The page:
To answer the OP's original question: yes.

#2035639 - 02/19/13 02:24 AM Re: The end of music recording for profit for most everyone? [Re: erichlof]  
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Originally Posted by erichlof
Payment for the original artist is about to get even worse:

http://singularityhub.com/2013/02/1...al-music-amazon-moves-in-that-direction/

Amazon will probably end up taking the remaining profits of used .mp3 sales. The original artist will get a small cut of the first initial sale, but probably not from subsequent 'used' resales.

To answer the OP's original question: yes.


So, it would seem that the chances to " make it big " in the music business which were slim in the beginning have now become almost astronomically tiny.

Recorded music is everywhere and is getting cheaper and easier to access by the day.

At the same time, recent psychological research indicates that human happiness is often most positively impacted by anticipating, enjoying and reflecting on shared "experiences" rather than from buying "things".

http://psychcentral.com/news/2012/0...-not-things-tied-to-happiness/34167.html

There is also a movement under foot that craves natural, authentic, organic, real, live, etc.

So, it would seem that musicians, particularly classical musicians, need to focus on providing accessible, differentiated, meaningful, memorable, perhaps even spiritually uplifting live performance experiences to a (local) audience.

As the fastest-growing religion in most Western nations is " none ", many people also no longer avail themselves of the healing power of coming together to sing in a group every week. Combining musical performances with the opportunity to make music together could be just the kind of niche waiting to be filled. For example, the so-called " mee-zing concerten " (sing-along concerts) where the audience takes the role of the choir have been wildly successful in the Netherlands. http://www.meezingconcerten.nl/Inc/Home.php#.USMn0KU4vK8

The Dutch football hero Johann Cruijff had a saying " Every disadvantage brings an advantage." What kinds of advantages do local musicians have and what are the new kinds of opportunities that are appearing on the horizon? These could be exciting times for all.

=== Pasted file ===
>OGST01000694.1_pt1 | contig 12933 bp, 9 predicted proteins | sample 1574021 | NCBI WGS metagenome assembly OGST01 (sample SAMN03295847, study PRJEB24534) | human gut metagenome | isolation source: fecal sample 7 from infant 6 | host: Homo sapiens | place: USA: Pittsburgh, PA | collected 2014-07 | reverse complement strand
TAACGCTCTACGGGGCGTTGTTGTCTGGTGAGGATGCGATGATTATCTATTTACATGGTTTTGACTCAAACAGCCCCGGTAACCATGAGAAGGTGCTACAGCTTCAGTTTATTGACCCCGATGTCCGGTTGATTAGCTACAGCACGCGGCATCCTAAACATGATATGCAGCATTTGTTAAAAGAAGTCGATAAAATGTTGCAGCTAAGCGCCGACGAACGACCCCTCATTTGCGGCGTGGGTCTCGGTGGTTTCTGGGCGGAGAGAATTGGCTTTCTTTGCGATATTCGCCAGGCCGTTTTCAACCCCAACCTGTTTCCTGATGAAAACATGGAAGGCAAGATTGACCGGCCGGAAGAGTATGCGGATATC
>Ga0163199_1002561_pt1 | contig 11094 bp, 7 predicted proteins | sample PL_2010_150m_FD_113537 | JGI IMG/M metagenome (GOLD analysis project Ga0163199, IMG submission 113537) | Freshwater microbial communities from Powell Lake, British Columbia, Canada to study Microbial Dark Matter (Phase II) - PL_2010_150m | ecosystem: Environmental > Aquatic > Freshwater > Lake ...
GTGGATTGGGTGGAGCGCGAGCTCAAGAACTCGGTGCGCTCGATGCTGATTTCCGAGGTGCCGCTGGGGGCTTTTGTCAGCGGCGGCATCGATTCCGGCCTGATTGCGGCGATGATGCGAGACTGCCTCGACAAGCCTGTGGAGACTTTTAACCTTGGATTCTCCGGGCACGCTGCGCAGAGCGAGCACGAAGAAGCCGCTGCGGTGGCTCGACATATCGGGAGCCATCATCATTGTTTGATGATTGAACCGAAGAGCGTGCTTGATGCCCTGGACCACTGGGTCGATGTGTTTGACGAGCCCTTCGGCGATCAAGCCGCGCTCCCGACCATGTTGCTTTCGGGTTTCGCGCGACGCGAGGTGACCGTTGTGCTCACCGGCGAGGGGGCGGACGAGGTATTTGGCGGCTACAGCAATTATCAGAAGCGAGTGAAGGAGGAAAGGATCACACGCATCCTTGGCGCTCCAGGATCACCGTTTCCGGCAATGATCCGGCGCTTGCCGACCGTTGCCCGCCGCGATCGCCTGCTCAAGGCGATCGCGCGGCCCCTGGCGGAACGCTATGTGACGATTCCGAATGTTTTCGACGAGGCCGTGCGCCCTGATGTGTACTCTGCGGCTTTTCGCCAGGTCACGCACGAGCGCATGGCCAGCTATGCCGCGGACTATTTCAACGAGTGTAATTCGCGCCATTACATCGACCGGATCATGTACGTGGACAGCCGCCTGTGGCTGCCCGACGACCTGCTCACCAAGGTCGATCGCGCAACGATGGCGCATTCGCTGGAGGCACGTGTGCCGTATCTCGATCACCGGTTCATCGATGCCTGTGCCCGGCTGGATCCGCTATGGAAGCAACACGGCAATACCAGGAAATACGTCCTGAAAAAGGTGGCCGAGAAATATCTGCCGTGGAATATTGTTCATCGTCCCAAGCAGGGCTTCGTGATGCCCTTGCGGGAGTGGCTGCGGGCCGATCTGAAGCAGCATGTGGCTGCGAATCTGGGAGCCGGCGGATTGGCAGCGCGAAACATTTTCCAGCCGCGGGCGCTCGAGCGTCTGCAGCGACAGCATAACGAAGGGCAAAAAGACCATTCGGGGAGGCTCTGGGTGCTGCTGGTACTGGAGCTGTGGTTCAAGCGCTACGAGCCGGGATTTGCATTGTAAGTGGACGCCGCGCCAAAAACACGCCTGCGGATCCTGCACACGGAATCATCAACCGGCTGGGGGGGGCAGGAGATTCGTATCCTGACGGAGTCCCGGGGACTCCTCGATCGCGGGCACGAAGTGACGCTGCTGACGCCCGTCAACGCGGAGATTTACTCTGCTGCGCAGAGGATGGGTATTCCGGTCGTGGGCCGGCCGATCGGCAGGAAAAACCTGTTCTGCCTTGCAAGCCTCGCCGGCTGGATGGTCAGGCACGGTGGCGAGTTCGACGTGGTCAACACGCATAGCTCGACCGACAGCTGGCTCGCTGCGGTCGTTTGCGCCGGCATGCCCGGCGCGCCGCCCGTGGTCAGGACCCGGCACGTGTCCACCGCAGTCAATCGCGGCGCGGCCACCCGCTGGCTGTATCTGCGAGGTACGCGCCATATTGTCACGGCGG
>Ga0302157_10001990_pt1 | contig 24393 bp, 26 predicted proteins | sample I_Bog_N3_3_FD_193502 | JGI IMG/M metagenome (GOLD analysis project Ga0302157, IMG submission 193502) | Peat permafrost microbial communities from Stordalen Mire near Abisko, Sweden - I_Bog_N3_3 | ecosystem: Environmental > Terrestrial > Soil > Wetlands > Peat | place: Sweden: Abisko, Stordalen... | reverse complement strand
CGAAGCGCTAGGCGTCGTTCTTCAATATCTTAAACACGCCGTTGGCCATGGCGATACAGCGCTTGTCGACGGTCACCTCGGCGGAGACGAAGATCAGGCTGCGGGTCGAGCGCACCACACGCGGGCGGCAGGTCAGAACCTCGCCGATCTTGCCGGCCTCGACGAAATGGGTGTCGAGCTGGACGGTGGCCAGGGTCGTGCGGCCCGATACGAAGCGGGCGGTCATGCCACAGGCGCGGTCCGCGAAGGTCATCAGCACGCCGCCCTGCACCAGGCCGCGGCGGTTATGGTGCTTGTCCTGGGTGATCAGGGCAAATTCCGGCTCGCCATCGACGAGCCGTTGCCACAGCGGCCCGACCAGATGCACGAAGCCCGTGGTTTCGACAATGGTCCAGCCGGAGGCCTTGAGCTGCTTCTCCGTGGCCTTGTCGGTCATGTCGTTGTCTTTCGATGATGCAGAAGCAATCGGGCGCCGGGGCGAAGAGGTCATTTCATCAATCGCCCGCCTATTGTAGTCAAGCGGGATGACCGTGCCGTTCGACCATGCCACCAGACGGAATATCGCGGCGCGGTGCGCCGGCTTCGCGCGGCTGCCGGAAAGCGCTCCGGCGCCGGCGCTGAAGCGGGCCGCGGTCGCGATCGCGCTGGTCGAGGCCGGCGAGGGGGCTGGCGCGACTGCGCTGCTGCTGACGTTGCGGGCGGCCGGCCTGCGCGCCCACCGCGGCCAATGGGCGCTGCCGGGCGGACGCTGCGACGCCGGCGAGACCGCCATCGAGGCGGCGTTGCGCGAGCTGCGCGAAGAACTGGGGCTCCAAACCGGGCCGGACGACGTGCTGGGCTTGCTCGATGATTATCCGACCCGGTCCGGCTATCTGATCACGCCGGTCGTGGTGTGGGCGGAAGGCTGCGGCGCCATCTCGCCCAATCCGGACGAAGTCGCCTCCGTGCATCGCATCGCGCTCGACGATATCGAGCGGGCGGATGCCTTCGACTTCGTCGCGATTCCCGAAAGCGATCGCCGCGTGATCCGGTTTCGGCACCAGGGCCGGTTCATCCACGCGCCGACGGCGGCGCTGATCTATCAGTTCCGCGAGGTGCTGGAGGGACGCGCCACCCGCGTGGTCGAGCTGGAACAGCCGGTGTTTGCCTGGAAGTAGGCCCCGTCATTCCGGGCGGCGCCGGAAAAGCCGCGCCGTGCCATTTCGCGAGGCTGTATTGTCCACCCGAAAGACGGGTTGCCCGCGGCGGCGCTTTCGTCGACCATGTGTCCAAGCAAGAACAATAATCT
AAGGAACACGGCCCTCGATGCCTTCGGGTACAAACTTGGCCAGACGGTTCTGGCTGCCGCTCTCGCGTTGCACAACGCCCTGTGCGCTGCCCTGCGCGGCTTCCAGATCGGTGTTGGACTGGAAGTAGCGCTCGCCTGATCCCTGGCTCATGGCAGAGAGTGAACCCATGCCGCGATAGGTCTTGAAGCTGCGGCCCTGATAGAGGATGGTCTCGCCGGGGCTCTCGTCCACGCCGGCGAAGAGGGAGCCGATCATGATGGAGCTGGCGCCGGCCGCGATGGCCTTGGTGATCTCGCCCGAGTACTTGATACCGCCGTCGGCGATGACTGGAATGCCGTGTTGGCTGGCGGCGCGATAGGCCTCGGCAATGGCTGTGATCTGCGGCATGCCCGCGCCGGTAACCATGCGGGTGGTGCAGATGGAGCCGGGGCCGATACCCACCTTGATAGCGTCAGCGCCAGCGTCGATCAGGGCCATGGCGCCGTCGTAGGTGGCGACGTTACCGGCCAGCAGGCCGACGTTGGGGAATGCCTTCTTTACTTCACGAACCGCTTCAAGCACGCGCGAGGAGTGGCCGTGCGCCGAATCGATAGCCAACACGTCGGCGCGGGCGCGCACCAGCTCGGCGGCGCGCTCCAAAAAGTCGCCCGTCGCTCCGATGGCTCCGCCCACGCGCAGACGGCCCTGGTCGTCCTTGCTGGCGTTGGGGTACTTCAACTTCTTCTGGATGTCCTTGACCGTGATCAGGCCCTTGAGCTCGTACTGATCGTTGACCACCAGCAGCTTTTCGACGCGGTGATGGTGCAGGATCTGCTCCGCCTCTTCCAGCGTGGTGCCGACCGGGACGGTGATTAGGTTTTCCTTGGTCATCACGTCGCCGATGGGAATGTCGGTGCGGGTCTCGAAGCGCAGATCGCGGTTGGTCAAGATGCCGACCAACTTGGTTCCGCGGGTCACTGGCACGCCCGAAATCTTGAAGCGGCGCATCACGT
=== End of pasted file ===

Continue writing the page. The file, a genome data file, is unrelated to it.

#2035640 - 02/19/13 02:27 AM Re: The end of music recording for profit for most everyone? [Re: erichlof]  
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Derulux Offline
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Philadelphia
Originally Posted by erichlof
Payment for the original artist is about to get even worse:

http://singularityhub.com/2013/02/1...al-music-amazon-moves-in-that-direction/

Amazon will probably end up taking the remaining profits of used .mp3 sales. The original artist will get a small cut of the first initial sale, but probably not from subsequent 'used' resales.

To answer the OP's original question: yes.

I saw this, too, and I think it is an abomination. There is no reason for this, except that Amazon wants to cut out everyone except itself. When someone can point me to the difference in quality between a new eMedia product, and a used eMedia product (whether book, track, etc), I might be inclined to understand why this patent was granted. Until then, absolutely not.

And it is atrocious that the artist will not get a cut. I can see Amazon "limiting production," so first-users will pay a premium for content. Then, as they resell the content, it becomes available only through used content, and on a first-come, first-served basis. (Or worse, a bidding/auction war to get the "rights" to read the content.)

Great money-making scheme on Amazon's part. Horrible for every other person on the planet.

One more reason I don't use or support Amazon or its products. Ever.


Every day we are afforded a new chance. The problem with life is not that you run out of chances. In the end, what you run out of are days.
#2035644 - 02/19/13 02:43 AM Re: The end of music recording for profit for most everyone? [Re: erichlof]  
Joined: Nov 2007
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wr Offline
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Originally Posted by erichlof
Payment for the original artist is about to get even worse:

http://singularityhub.com/2013/02/1...al-music-amazon-moves-in-that-direction/

Amazon will probably end up taking the remaining profits of used .mp3 sales. The original artist will get a small cut of the first initial sale, but probably not from subsequent 'used' resales.

To answer the OP's original question: yes.


The idea is so offensive to common sense that I thought it was satire for the first few paragraphs...